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Plaschke tries so hard to avoid lauding Brady, he rambles on strangely . . . . .

Discussion in 'Journalism topics only' started by Piotr Rasputin, Jan 27, 2008.

  1. Piotr Rasputin

    Piotr Rasputin New Member

    I'm sure the Patriot haters will love this one. He basically says that since the rules have changed football, Brady is not special compared to Unitas.

    I found it rather rambling, unnecessary, and certainly un-Plaschke like. I can't remember the last time I read a Plaschke column and said, "Wow, he kinda mailed this one in."


    The quotes from John Unitas . .JR. are especially precious.
  2. spnited

    spnited Active Member

    I have no problem with anything in that column.

    Different eras, different game, different standards.
  3. Piotr Rasputin

    Piotr Rasputin New Member

    My main question, spnited, was: "OK . . so what's the point?"

    You do an interview with Johnny U's son, bust out a quickie column about ho NFL rules have changed, and Brady isn't as good as the dudes who played decades ago, etc. Basically, thoughts than most NFL fans can come up with on their own. Thoughts I understand, and maybe he was looking for a different angle than the media's love affair with all things Patsies. But it just read like something a lesser columnist would hang their hat on.

    Just seemed like the kind of throwaway column Plaschke doesn't do.
  4. spnited

    spnited Active Member

    Well, Piotr, maybe people around here should stop thinking that Plaschke --as good as his is -- is some kind of god and accept the fact that he writes a bunch of routine columns... as every columnist does.

    Your "lesser columnist" comment implies that Plaschke is above being ordinary now and then.
    He ain't God. Hell, he isn't even Red Smith or Jim Murray
  5. Jay August

    Jay August Member

    No, it's not an award-winner, but I don't see the part where Plaschke rambles. It's not that bad.

    He's right in a lot of ways. As good as Brady is, he is robotic. So is Peyton Manning. And plenty of lesser QBs. That's part of the reason why people like Favre, picks and all, because he plays with that feel.

    I liked the way he compared eras. Too often players from older generations are quickly tossed aside because, as a whole, they are less athletic. That's true, but, as Plaschke said, modern players -- especially the guys on offense -- have a ton of advantages. Rules, medical advances, etc.

    I'm glad he made the reference to Montana. It always drove me nuts that, early in his career, Brady was lauded as clutch for the first two Super Bowls. Both times Brady drove with game tied (less pressure than being behind) and Vinatieri kicked FGs. He beat the Rams with a 48 yarder, not a gimme. He beat Carolina with a 41-yarder. And that's after the Panthers gave the Pats the ball at the 40 for kicking the ball out of bounds.

    Against the Bengals, Montana went 92 yards and threw a TD pass with the Niners down three. Never thought I'd be defending Montana. Yeesh.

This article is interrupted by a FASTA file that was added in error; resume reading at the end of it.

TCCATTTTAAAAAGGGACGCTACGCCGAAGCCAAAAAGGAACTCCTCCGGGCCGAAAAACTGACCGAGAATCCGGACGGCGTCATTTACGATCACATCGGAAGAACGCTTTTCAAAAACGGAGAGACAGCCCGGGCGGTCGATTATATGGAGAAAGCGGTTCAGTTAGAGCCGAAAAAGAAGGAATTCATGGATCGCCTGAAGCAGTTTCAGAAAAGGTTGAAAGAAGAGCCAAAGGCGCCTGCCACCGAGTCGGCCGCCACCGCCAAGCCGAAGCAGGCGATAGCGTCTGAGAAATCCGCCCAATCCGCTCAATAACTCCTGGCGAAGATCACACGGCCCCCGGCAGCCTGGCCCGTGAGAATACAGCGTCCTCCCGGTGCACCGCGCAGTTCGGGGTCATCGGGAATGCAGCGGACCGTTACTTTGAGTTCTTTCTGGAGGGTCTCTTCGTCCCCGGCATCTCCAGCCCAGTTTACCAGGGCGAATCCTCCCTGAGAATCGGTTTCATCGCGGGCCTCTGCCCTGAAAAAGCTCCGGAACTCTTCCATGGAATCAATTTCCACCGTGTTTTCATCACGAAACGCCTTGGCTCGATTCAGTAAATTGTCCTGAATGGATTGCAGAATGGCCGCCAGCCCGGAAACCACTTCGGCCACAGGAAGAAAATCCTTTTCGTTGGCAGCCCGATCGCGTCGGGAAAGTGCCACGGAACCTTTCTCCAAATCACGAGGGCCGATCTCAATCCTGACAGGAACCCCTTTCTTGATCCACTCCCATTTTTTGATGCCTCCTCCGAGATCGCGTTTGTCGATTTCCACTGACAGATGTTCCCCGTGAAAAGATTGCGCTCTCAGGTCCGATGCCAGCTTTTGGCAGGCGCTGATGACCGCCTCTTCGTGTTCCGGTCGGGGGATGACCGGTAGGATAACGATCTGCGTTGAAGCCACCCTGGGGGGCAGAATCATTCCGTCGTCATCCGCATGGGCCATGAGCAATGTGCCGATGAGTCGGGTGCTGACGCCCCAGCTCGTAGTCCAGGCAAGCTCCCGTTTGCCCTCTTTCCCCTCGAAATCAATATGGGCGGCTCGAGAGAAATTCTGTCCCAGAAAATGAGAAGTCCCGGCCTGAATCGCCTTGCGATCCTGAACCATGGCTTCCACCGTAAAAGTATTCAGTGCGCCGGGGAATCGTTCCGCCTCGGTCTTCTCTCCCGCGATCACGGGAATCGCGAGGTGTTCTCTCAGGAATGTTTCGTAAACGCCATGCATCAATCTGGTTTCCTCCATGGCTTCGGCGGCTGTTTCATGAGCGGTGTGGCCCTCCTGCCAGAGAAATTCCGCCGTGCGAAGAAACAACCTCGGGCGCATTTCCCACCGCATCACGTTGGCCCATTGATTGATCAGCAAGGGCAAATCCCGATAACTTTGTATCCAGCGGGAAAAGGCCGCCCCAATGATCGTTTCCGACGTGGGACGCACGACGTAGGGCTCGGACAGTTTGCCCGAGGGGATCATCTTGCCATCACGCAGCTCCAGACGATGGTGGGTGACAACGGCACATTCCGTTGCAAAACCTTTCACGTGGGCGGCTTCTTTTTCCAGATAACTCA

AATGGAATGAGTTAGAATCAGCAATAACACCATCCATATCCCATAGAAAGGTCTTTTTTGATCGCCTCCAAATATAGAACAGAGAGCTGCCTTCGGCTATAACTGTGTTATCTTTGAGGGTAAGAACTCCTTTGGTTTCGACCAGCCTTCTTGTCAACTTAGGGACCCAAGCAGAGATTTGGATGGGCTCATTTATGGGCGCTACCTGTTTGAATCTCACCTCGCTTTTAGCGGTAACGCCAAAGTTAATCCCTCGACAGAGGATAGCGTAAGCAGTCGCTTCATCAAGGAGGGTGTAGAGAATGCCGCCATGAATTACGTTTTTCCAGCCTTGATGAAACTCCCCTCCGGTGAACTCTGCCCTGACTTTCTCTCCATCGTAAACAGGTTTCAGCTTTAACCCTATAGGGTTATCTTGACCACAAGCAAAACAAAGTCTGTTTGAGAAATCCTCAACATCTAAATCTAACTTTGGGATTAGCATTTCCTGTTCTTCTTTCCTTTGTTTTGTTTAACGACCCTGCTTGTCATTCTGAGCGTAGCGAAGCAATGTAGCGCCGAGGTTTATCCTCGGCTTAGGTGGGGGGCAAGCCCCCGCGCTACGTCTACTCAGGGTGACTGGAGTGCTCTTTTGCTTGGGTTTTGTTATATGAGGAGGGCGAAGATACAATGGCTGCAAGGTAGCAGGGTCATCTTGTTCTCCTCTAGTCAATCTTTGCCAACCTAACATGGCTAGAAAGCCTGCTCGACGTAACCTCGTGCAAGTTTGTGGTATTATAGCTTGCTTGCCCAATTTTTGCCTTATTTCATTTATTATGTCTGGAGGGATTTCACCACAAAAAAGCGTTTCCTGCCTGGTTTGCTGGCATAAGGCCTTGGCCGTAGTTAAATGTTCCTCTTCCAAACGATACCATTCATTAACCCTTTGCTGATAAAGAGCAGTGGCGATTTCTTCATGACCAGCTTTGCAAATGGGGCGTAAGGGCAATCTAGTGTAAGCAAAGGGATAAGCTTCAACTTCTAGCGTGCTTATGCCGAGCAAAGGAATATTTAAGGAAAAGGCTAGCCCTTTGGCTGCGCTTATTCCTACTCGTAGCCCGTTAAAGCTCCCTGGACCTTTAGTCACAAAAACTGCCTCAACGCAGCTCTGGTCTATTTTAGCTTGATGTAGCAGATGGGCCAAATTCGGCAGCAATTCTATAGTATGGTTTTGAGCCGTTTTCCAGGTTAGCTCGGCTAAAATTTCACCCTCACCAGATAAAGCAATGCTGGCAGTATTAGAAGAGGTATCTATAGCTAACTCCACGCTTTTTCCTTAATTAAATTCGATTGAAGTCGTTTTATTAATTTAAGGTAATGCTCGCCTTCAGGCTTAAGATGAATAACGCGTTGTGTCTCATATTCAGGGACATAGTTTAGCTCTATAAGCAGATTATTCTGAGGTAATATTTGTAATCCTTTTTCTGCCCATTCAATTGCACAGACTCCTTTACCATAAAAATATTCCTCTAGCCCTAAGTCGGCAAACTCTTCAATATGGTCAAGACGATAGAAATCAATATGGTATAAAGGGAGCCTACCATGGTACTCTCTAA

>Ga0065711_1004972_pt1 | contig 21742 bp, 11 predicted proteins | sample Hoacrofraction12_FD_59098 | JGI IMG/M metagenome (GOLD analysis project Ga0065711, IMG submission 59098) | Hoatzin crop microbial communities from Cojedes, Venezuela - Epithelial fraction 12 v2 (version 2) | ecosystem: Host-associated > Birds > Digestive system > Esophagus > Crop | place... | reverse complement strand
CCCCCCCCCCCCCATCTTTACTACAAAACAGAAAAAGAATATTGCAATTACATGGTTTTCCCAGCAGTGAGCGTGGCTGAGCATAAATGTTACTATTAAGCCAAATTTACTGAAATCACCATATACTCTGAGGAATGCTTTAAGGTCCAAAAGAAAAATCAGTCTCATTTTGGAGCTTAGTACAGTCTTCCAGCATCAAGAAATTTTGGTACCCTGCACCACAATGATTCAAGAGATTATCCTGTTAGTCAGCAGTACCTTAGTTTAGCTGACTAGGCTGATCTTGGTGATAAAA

The quotes from Johnny U's kid seemed odd. It was like he interviewed him with another idea in mind and when it didn't go like he had hoped, he still felt obligated to use the quotes.
  6. Herbert Anchovy

    Herbert Anchovy Active Member

    There were much better people to go to than Little Unitas here.

    It doesn't back up his points, all valid.

    Allie Sherman, Lance Alworth, Don Coryell (who borrowed from Sid Gillman who changed the face of the modern passing game) -- shit, try Al Davis in between his spoonfuls of tapioca. Talk to an old receiver. Talk to an old blocker. Talk to somebody else.
  7. Starman

    Starman Well-Known Member

    Re: Plaschke tries so hard to avoid lauding Brady, he rambles on strangely . . .

    It's bullshit, "I remember in the good old days" yammering.

    Johnny Unitas did not invent the two-minute drill. Bobby Layne, Otto Graham, Baugh and Sid Luckman did.

    I'm sure in 1958-65 or so, there were a bunch of columns cutting down the "young whippersnapper" Unitas, who didn't have to play both ways like the mighty men in the 1940s and 1930s had to.

    And in the 1940s, I'm sure old codgers rambled on about how these young punks Baugh and Luckman were playing in the pansy-ass T-formation, they didn't play out of the single wing the way Bennie Friedman and the gods of the 1920s did.
  8. Simon_Cowbell

    Simon_Cowbell Active Member

    I was trying hard to find a single word that wasn't true.
  9. TheSportsPredictor

    TheSportsPredictor Well-Known Member

    Sure, Brady has rule changes on his side, coaching advances, medical advances, equipment advances, etc.

    Most of the guys who played defense against Unitas would wind up delivering UPS packages if they tried out for the NFL in this era.
  10. jgmacg

    jgmacg Guest

    "Dammit! You kids get off my lawn!"
  11. STLIrish

    STLIrish Active Member

    That column does come off as a little cranky. But, whatever.
    My biggest problem with it was the Alex Rodriguez comparison. That's just a cheap shot, and really, not even a good one.
  12. Simon_Cowbell

    Simon_Cowbell Active Member

    You're right, ARod is the better player.
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